Chemotherapy agents are notorious for producing severe side-effects. One approach to mitigating this off-target damage is to deliver the chemotherapy directly to a tumor via transarterial infusion, or similar procedures, and then sequestering any chemotherapeutic in the veins draining the target organ before it enters the systemic circulation. Materials capable of such drug capture are yet to be fully realized. Here, we report the covalent attachment of genomic DNA to iron-oxide nanoparticles. With these magnetic materials, we captured three common chemotherapy agents—doxorubicin, cisplatin, and epirubicin—from biological solutions. We achieved 98% capture of doxorubicin from human serum in 10 min. We further demonstrate that DNA-coated particles can rescue cultured cardiac myoblasts from lethal levels of doxorubicin. Finally, the in vivo efficacy of these materials was demonstrated in a porcine model. The efficacy of these materials demonstrates the viability of genomic DNA-coated materials as substrates for drug capture applications.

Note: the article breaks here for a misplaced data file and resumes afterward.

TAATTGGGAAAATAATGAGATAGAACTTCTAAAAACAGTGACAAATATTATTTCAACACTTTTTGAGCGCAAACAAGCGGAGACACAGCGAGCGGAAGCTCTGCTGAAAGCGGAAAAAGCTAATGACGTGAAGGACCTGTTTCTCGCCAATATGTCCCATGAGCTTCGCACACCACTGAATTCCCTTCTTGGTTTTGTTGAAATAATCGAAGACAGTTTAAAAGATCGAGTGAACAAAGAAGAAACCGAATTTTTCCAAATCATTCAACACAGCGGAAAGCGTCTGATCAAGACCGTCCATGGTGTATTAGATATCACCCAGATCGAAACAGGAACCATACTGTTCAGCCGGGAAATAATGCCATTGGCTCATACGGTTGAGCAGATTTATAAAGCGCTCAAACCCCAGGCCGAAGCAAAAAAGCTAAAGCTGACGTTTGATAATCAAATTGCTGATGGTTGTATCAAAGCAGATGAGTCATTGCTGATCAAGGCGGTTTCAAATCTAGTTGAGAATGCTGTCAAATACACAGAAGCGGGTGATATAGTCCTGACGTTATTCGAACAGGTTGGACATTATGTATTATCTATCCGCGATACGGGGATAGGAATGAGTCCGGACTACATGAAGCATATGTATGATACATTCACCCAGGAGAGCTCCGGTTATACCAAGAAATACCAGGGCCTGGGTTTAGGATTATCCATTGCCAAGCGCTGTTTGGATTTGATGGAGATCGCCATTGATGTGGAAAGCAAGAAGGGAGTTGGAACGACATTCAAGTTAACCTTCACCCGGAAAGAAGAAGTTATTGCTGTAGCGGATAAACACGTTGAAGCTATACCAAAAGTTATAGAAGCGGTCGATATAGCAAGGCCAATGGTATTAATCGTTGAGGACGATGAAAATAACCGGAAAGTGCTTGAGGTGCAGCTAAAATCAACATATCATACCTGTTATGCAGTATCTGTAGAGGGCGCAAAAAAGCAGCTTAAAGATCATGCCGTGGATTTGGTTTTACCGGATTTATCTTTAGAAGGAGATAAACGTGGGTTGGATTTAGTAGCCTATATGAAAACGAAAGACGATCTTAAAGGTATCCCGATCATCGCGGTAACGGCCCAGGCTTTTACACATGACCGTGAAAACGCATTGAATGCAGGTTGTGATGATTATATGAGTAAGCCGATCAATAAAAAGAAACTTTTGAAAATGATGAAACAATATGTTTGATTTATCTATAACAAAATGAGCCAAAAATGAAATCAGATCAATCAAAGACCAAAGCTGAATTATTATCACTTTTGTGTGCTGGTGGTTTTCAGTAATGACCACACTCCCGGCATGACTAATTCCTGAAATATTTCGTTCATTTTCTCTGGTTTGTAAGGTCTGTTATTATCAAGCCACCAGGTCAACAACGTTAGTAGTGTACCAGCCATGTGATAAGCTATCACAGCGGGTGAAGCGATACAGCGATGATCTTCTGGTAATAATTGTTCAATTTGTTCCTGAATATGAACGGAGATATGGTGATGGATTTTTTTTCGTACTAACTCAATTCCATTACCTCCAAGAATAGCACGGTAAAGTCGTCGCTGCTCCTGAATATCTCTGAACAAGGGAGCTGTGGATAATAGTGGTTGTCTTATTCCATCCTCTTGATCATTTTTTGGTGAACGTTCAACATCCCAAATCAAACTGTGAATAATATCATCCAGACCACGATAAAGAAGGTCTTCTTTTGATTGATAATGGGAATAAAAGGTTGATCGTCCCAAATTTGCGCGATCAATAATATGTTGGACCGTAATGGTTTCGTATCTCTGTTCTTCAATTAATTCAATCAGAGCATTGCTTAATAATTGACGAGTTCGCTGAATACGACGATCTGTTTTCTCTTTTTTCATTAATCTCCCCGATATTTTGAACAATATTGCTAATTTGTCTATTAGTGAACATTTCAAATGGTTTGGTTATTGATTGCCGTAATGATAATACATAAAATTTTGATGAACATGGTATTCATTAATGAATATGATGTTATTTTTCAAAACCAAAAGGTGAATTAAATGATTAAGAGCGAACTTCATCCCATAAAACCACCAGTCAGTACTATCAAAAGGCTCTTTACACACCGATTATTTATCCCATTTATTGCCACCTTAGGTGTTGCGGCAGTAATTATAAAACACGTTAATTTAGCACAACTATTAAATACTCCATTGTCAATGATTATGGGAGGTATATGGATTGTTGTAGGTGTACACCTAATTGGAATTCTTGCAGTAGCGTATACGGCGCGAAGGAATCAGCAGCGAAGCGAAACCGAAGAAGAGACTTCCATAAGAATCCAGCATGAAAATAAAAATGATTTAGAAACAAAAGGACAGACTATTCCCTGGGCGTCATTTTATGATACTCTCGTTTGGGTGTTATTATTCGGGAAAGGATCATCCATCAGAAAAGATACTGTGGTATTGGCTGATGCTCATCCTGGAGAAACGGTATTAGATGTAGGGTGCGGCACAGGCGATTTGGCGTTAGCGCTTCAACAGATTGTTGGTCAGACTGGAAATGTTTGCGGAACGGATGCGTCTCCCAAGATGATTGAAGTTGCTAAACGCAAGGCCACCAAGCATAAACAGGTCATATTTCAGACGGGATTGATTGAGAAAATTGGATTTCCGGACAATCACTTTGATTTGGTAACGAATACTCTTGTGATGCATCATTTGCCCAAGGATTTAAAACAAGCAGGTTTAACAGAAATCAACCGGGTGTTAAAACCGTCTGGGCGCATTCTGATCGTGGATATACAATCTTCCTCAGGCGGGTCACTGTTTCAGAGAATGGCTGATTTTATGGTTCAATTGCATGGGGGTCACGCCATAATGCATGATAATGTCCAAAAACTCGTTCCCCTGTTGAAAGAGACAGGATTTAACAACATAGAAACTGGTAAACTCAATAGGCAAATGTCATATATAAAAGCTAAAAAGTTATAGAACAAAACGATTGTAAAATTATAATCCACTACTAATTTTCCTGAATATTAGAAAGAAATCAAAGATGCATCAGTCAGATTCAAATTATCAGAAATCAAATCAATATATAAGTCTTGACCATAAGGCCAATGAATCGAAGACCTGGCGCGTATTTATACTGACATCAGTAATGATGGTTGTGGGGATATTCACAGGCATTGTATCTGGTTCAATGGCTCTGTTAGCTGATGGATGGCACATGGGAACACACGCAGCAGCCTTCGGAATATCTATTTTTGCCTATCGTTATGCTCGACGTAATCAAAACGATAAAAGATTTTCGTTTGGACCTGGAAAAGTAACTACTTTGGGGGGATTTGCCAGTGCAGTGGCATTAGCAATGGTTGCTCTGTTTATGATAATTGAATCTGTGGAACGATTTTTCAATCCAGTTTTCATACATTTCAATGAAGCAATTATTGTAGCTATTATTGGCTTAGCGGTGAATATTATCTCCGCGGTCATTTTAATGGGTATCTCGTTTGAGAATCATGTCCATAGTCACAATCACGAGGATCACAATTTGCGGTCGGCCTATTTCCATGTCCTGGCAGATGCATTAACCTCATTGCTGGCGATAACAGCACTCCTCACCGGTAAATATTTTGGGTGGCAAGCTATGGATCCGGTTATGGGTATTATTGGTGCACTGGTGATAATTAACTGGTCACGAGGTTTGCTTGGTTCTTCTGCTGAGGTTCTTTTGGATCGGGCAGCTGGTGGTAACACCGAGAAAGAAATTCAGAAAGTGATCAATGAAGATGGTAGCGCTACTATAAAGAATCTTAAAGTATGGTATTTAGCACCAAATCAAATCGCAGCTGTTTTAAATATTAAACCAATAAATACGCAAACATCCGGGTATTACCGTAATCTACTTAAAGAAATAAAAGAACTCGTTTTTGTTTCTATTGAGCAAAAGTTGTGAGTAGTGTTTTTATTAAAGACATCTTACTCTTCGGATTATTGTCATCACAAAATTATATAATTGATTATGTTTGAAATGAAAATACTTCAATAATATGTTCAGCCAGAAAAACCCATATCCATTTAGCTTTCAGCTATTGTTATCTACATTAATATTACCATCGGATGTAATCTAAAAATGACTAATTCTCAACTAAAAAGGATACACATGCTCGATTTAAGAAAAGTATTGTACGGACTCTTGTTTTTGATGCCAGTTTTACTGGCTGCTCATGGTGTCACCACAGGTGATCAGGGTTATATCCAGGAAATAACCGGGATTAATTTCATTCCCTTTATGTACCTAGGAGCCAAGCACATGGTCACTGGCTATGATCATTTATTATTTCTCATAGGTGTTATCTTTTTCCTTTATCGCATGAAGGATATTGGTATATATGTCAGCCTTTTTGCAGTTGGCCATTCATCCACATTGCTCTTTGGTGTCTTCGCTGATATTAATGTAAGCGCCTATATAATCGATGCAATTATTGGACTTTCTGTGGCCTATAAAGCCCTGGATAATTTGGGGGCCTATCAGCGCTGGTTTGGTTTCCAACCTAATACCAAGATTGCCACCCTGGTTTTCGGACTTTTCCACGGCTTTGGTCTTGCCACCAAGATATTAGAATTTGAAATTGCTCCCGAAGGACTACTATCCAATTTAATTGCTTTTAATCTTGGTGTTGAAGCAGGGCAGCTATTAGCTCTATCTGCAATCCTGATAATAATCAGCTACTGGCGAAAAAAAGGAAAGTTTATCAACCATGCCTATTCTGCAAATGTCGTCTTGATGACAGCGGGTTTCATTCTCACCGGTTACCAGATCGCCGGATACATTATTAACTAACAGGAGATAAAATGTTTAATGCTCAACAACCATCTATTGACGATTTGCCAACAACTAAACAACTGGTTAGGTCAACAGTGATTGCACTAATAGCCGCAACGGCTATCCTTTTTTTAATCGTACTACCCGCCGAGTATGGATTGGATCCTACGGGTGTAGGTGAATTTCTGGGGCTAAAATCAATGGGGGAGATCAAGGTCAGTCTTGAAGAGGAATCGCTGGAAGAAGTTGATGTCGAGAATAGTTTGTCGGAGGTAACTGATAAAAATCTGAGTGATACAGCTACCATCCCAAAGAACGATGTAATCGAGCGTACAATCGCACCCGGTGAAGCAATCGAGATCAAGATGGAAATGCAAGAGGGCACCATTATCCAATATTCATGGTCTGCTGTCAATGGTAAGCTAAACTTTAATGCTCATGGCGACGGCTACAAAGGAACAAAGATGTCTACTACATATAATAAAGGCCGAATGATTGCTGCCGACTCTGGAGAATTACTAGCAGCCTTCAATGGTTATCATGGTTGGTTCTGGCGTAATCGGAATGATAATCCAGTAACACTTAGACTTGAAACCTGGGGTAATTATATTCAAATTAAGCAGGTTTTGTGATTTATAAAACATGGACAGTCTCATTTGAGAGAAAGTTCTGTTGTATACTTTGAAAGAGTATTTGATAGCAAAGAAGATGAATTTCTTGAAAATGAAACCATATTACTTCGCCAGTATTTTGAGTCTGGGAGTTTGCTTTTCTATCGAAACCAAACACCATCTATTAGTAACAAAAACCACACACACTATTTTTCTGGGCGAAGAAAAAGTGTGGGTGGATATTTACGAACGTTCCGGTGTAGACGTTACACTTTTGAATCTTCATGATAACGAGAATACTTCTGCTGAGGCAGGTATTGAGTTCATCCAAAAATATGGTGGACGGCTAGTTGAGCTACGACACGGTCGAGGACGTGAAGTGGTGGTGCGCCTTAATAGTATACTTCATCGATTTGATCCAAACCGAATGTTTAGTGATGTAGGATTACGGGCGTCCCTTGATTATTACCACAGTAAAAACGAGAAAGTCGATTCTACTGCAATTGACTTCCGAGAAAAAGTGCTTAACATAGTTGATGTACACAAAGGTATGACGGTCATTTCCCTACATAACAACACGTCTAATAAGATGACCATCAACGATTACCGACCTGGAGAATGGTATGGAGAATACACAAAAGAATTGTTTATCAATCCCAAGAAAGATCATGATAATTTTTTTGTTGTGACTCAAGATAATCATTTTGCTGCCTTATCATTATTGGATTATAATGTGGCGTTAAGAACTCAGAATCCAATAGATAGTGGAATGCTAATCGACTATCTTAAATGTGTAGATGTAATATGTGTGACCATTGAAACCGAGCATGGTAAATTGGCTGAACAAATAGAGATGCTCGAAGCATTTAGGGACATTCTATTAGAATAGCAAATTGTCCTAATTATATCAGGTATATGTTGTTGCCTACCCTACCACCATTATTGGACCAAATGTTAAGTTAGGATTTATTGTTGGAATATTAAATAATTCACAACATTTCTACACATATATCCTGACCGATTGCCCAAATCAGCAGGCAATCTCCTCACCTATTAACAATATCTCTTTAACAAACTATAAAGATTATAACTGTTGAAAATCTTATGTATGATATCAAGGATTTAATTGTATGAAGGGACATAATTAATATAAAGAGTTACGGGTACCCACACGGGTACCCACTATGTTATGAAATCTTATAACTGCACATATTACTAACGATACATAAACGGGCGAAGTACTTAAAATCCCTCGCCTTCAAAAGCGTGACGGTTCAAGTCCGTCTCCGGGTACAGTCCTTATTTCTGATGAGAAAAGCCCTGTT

Chemotherapy agents are prone to producing severe side-effects, and their sequestration prior to their entering of the circulatory system is thus highly desirable. Here, the authors functionalize iron oxide nanoparticles with genomic DNA and achieve sequestration of doxorubicin, cisplatin, and epirubicin from biological solutions.